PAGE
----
“The end result would be an EV with extra souped-up energy storage integrated into its body panels, enabling it to charge much more quickly, and travel much farther, than current technology allows,” we enthused at the time.
Perhaps we were getting ahead of ourselves in terms of the carbon angle, but the nanotube concept has taken new life in the form of halloysite.
The startup Ionic Mineral Technologies, for example, burst out of stealth mode last week with a halloysite-derived, nano-silicon material launched under the proprietary name of Ionisil.
“Halloysite’s naturally occurring nanotubular structure enables Ionic MT to employ a ‘top-down’ approach to manufacturing nano-silicon, presenting significant scalability and environmental sustainability advantages compared to competitors,” the company explains. The silicon part of the equation is a naturally occurring silicate shell.
Not hurting Ionic MT’s case is control over a cluster of halloysite deposits, which it claims to to the world’s largest single source of high-purity halloysite.
That could mean various locations around the world, but Ionic MT hints that a domestic supply for US electric vehicle makers is in hand.
“The Company launches just weeks after the Inflation Reduction Act (IRA) passed into law. The IRA’s EV tax credits hinge on domestically produced battery minerals, a largely non-existent supply chain. Ionic MT is positioned to address this ‘Achilles heel’ of the legislation and supply U.S.-sourced battery minerals and materials,” they state.
Also, their website says Utah.
Halloysite Takes Off Like A (Literal) Rocket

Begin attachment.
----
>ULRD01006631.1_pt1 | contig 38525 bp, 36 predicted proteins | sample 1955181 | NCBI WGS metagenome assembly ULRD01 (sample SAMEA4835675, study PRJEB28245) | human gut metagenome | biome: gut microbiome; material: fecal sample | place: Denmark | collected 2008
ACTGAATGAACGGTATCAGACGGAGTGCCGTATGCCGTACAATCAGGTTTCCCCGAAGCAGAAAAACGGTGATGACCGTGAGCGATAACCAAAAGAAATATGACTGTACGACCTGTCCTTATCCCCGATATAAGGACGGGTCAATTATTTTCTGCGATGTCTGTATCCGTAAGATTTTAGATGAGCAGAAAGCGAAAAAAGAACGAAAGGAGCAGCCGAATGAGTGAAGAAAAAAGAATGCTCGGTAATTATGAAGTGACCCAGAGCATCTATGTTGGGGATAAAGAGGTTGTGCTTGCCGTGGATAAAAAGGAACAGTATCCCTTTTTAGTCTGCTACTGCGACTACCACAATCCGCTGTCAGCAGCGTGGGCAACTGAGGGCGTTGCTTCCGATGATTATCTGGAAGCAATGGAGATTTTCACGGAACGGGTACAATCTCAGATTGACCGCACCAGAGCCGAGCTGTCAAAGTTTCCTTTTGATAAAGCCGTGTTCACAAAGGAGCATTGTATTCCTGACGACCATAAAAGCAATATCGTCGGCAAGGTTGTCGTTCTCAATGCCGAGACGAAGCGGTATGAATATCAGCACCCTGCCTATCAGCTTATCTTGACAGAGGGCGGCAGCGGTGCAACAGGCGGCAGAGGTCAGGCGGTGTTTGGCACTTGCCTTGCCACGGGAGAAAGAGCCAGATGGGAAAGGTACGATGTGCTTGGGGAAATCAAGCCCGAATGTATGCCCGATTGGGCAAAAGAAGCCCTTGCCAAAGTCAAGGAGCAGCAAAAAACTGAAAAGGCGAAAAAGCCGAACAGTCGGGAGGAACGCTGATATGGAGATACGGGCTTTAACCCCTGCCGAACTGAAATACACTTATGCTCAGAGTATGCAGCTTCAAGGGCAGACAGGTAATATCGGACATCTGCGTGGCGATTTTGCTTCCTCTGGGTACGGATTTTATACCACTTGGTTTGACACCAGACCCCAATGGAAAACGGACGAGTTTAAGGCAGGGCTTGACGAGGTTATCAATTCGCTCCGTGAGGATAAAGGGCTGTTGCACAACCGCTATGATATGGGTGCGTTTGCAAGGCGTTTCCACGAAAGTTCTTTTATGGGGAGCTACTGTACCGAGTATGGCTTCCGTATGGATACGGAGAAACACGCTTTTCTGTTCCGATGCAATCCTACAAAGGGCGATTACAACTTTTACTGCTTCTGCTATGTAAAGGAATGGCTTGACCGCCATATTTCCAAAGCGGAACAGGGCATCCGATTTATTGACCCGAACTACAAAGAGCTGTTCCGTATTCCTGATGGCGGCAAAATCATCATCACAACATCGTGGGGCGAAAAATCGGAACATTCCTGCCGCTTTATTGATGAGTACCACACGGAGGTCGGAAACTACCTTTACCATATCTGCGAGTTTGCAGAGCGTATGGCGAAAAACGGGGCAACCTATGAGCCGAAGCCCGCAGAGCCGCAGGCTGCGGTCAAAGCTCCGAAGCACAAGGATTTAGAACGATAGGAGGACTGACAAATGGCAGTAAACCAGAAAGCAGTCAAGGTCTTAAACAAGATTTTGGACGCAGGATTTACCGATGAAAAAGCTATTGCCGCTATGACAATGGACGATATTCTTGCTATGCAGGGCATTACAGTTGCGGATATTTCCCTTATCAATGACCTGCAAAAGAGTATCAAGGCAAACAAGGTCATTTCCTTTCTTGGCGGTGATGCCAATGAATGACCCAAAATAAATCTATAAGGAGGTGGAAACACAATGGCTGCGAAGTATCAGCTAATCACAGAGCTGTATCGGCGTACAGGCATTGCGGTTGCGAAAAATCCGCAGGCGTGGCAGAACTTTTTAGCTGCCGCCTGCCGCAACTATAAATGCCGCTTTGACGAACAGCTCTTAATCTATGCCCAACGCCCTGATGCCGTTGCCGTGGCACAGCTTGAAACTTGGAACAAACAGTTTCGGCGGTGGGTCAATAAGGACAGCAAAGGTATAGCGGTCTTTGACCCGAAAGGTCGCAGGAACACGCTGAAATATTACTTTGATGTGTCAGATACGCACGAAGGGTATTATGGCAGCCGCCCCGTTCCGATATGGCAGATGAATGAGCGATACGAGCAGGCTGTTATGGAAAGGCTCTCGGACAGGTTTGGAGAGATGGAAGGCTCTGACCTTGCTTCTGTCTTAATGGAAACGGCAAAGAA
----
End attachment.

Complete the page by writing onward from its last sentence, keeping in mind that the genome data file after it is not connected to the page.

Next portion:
Aside from the potential for resolving the domestic electric vehicle supply chain in the US, halloysite could find its way into other cleantech fields.
One interesting development is the creation of “nanorockets” based on a mashup of halloysite, nanoparticles of silver, and a light-sensitive metal oxide nanotube material (in this case, α-Fe2O3). A research team is working that angle to engineer a new, photo-degradation based method for treating organic wastewater.
“Compared to the traditional fabrication of tubular micro-/nanomotors, this strategy has merits in employing natural clay as substrates of an asymmetric tubular structure, of abundance, and of no complex instruments required,” the research team explains.
Another developing field is bioplastics, where researchers are hunting for ways to improve durability and performance without the use of fossil-based inputs.
One avenue of bioplastic research involves nanoscale fillers. A recent article in the materials journal AZoM lists silica, wollastonite, carbon nanotubes, layered double hydroxides, metal oxides, and graphene oxide along with halloysite nanotubes.
Fans of the emerging green hydrogen economy may also want to sit up and take notice. A study published last spring in the journal Nature examined the use of halloysite in a storage medium for hydrogen.
“Halloysite nanoclay as a unique substrate shows favorable properties in terms of hydrogen adsorption using incorporating physisorption and spillover mechanisms,” the study concluded.
In an interesting twist, the storage medium also incorporates graphene quantum dots, in the form of a powder rendered from the juice of a red onion.
For those of you wanting to DIY red onion juice into graphene quantum dots at home, you’ll need a good filter and a sealed autoclave that can maintain a temperature of 180 degrees centigrade for eight hours.
Follow me on Twitter @TinaMCasey.
Photo: Halloysite nanotubes for the electric vehicle battery of the future, courtesy of Ionic Mineral Technologies (via businesswire.com).